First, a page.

Osaka Spring – Things to do in Osaka in Spring

With our guide, find out the best cherry blossom viewing spots and other spring attractions and events in Osaka.

From late March to the beginning of April, Osaka’s sakura (cherry blossoms) trees bloom into life, coloring the city in fantastic pink and white. Japanese people cherish this short period by having picnics with friends, family and lovers in their shade. In Osaka, you can find some of the most beautiful hanami (flower viewing) spots in Japan.

Away from the cherry blossoms, there’s plenty more going on in Osaka in spring. It is a season packed to the rafters with special events and festivals, all waiting to be checked out.  

Stick with us for the highlights:

Osaka Plum and Cherry Blossoms Viewing

1. Osaka Castle Park – Nishinomaru Garden

Provided by Foursquare

Nishinomaru Garden at Osaka Castle is probably the most famous hanami spot in Osaka. Six-hundred fully bloomed cherry trees against the backdrop of a beautiful castle is scenery you cannot afford to miss. The opening hours extend until 21:00 during the cherry blossom season. 

Admission: 200 yen (normal days), 350 yen (cherry blossom season)

Location: 540-0002 Osaka Prefecture, Osaka, 中央区大阪城2

Access: JR Osakajokoen Station & Tanimachiyonchome Station (18 min walking distance)

Official Site: Nishinomaru Garden 

2. Domyoji Tenmangu

Provided by Foursquare

In early March, a plum festival is held at Domyoji Tenmangu shrine, but throughout the season, head here to experience first-hand the pleasant floral scent from over 800 red and white plum trees. The shrine also holds an offering ceremony to deities and performs outdoor tea ceremonies for the public. 

Admission: 300 yen

Location: 583-0012 Osaka Prefecture, Fujiidera, 道明寺1丁目16−40

Access: Kintetsu line Domyoji Station (4 min walking distance)

Official Site: Domyoji Tenmangu

3. Nagai Botanical Garden

Provided by Foursquare

Housing over 1,000 species of trees and flowers, the Nagai Botanical Garden provides a small escape from busy urban life. Also enjoy the Osaka Museum of Natural History and a reserved forest within the grounds. 

Admission: 200 yen

Location: 546-0034 Osaka Prefecture, Osaka, 東住吉区長居公園1-23

Access: JR Tsurugaoka station & Midosuji line Nagai station (15 min walking distance)

Official Site: Nagai Botanical Garden

4. Japan Mint 

Provided by Foursquare

Japan Mint is the government agency responsible for the production and circulation of coins. However, the place is better known for its tunnel of some 300 cherry trees. The garden has a special opening to the public for a week in mid-April. After the viewing, enjoy a nice stroll along the Okawa river where food stalls are lined up. Have a little peak at what is waiting for you:

Admission: 200 yen

Location: 530-0043 Osaka Prefecture, Osaka, Kita Ward, Tenma, 1−1−79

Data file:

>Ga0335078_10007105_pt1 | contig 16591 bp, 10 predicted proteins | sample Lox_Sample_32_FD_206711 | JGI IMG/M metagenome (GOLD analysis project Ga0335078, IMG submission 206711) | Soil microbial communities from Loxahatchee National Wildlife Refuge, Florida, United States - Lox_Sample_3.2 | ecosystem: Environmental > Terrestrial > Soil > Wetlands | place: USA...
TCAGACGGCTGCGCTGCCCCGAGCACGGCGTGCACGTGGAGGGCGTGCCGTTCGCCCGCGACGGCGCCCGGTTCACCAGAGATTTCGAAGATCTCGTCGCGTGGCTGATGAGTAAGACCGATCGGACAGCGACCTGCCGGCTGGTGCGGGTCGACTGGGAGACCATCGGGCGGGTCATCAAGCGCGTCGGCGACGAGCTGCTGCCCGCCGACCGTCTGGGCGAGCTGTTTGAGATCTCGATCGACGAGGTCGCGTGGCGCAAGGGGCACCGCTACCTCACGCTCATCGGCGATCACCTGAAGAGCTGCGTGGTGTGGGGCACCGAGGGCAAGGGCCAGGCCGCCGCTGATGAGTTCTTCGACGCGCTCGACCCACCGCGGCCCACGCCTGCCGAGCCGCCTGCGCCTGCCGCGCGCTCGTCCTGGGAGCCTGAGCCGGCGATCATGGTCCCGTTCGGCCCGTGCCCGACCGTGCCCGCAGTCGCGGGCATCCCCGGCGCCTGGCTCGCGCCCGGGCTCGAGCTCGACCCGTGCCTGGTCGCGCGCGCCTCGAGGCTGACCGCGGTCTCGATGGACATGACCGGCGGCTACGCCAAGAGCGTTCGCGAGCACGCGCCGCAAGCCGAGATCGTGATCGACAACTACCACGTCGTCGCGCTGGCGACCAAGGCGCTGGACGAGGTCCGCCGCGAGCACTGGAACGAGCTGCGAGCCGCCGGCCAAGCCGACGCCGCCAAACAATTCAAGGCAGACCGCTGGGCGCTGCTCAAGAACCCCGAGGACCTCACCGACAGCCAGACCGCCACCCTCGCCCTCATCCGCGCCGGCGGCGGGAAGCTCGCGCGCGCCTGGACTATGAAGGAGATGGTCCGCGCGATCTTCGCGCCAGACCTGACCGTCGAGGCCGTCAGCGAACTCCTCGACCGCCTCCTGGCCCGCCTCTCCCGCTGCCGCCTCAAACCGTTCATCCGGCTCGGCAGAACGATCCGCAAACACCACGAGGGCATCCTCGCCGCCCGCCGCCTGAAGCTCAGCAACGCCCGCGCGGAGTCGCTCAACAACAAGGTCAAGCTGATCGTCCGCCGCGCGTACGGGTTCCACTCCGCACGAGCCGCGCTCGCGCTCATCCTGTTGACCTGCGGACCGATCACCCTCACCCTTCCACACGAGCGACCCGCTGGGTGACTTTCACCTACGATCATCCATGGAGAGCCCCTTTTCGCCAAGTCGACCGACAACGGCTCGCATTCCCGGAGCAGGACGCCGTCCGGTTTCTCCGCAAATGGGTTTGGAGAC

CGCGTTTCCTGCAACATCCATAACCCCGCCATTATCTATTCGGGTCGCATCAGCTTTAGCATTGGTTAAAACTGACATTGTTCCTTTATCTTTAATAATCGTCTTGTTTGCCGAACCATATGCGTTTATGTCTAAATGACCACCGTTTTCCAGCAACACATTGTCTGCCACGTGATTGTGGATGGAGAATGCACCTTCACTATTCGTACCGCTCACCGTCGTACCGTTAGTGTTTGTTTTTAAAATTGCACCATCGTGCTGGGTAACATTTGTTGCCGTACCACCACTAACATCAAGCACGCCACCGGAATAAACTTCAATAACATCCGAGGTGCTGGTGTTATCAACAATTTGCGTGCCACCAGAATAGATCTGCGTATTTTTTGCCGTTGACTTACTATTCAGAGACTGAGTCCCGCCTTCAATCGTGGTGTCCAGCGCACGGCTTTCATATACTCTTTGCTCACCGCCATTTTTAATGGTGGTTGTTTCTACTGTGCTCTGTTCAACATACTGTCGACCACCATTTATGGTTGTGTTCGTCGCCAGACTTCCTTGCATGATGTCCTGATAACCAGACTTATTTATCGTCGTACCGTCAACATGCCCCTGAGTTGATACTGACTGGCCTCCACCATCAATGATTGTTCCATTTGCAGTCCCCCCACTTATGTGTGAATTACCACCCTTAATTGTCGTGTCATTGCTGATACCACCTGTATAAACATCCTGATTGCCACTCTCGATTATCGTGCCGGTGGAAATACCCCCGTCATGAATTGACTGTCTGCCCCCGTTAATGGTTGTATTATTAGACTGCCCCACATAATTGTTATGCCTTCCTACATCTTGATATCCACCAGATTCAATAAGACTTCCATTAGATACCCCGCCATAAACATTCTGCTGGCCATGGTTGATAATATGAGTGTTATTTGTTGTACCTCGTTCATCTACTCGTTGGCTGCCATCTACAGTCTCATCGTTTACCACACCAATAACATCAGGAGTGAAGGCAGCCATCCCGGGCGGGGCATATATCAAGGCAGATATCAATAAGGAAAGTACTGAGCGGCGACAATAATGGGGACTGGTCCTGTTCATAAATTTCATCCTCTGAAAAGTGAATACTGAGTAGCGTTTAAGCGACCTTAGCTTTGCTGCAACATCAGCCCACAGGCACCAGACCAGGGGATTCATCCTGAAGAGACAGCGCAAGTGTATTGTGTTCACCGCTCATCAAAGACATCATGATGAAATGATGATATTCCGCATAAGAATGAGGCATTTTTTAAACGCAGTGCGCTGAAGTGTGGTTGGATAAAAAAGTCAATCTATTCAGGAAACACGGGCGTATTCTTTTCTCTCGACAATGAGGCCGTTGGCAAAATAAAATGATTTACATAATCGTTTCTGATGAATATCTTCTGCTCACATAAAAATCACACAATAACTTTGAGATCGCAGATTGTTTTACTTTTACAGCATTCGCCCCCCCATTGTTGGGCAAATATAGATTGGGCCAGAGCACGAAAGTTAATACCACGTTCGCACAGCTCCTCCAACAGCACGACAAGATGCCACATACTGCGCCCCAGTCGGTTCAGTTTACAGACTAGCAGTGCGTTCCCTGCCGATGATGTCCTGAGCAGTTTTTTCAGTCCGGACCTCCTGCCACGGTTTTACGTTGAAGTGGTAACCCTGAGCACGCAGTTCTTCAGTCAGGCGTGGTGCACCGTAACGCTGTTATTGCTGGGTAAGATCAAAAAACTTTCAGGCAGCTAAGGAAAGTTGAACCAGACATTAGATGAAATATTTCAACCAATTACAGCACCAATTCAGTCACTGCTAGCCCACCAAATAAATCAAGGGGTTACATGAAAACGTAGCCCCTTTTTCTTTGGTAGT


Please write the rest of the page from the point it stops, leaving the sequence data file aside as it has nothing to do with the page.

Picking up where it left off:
Access: JR Osakatenmangu station & JR Osakajokitazume station (10 min walking distance)

Official Site: Japan Mint

5. Banpaku Kinen Koen- Expo Commemoration Park

Provided by Foursquare

Famous for its landmark Tower of the Sun, Expo ’70 Commemoration Park consists of various educational and recreational facilities including a Japanese Garden, the National Museum of Ethnology and Osaka ’70 Stadium. 

Admission: 250 yen

Location565-0826, 1-1 Senribanpakukōen, Suita-shi, Ōsaka-fu 

Access: Banpaku Kinen Koen Station & Koen Higashiguchi Station on the Osaka Monorail

Official Site: Expo Park

Osaka Spring Festivals and Events

6. Sumo Tournament

Photo Credit: Iris via Flickr cc

Sumo is the Japanese national sport, similar in style to wrestling. Weighing over 150 kg, competitors wrestle with all their strength to push each other out of the ring. It is told that sumo wrestlers train for hours every day and eat a large amount of “chankonabe” (high-protein stew) to maintain their weights. Only the most skilled, diligent and humble can seize the “yokozuna” (highest ranking) title. There are six annual grand sumo tournaments and Osaka hosts one of them every March. 

Official Site: Japan Sumo Association 

7. Golden Week

Photo Credit: RinzeWind via Flickr cc

A number of holidays cluster between the end of April and the beginning of May, becoming a week-long holiday called Golden Week. If you’re planning to visit famous attractions such as Universal Studios Japan or Osaka Aquarium Kaiyukan in March, keep in mind that almost the entire population of Japan is on holiday during this period. 

Official Site: USJ & Osaka Aquarium Kaiyukan

8. Spring Higan-e Ceremony

Provided by Foursquare

Higan is a Japanese holiday that celebrates the spring/autumnal equinox. Spring Higan takes place in mid-March for seven days (three days before and after the equinox). During this period, Japanese people visit Buddhist temples and leave offerings at their ancestors’ graves to pay respect. At Shitennoji Temple, you can watch the rituals and enjoy various stalls lined up around the temple. 

Official Site: Shitennoji

9. April Bunraku Performance

Photo Credit: kate nev via Flickr cc

Bunraku is a traditional Japanese performing art. The term originates from the first puppet show theater built in 1684. The Bunraku show consists of three performers – a narrator, a shamisen (three-stringed lute) player and a puppeteer. Bunraku was recognized by UNESCO in 2003 for its intangible cultural value.

Official Site: National Buraku Theatre

10. Manbu Oneri Ritual

Provided by Foursquare

Between May 1 and 5, Dainenbutsuji temple holds the Manbu Oneri ceremony. A man wearing a golden mask walks around the temple while monks chant 10,000 sutras for the Buddhist saints’ ascension to paradise.

Official Site: Dainenbutsuji

Paul Ryu

Paul Ryu

Hello, thank you so much for reading my article. I hope you make wonderful memories in Japan and everywhere else!

Related travel categories

# Things to Do in Osaka # Things to Do in Japan

Recommended articles

Related Posts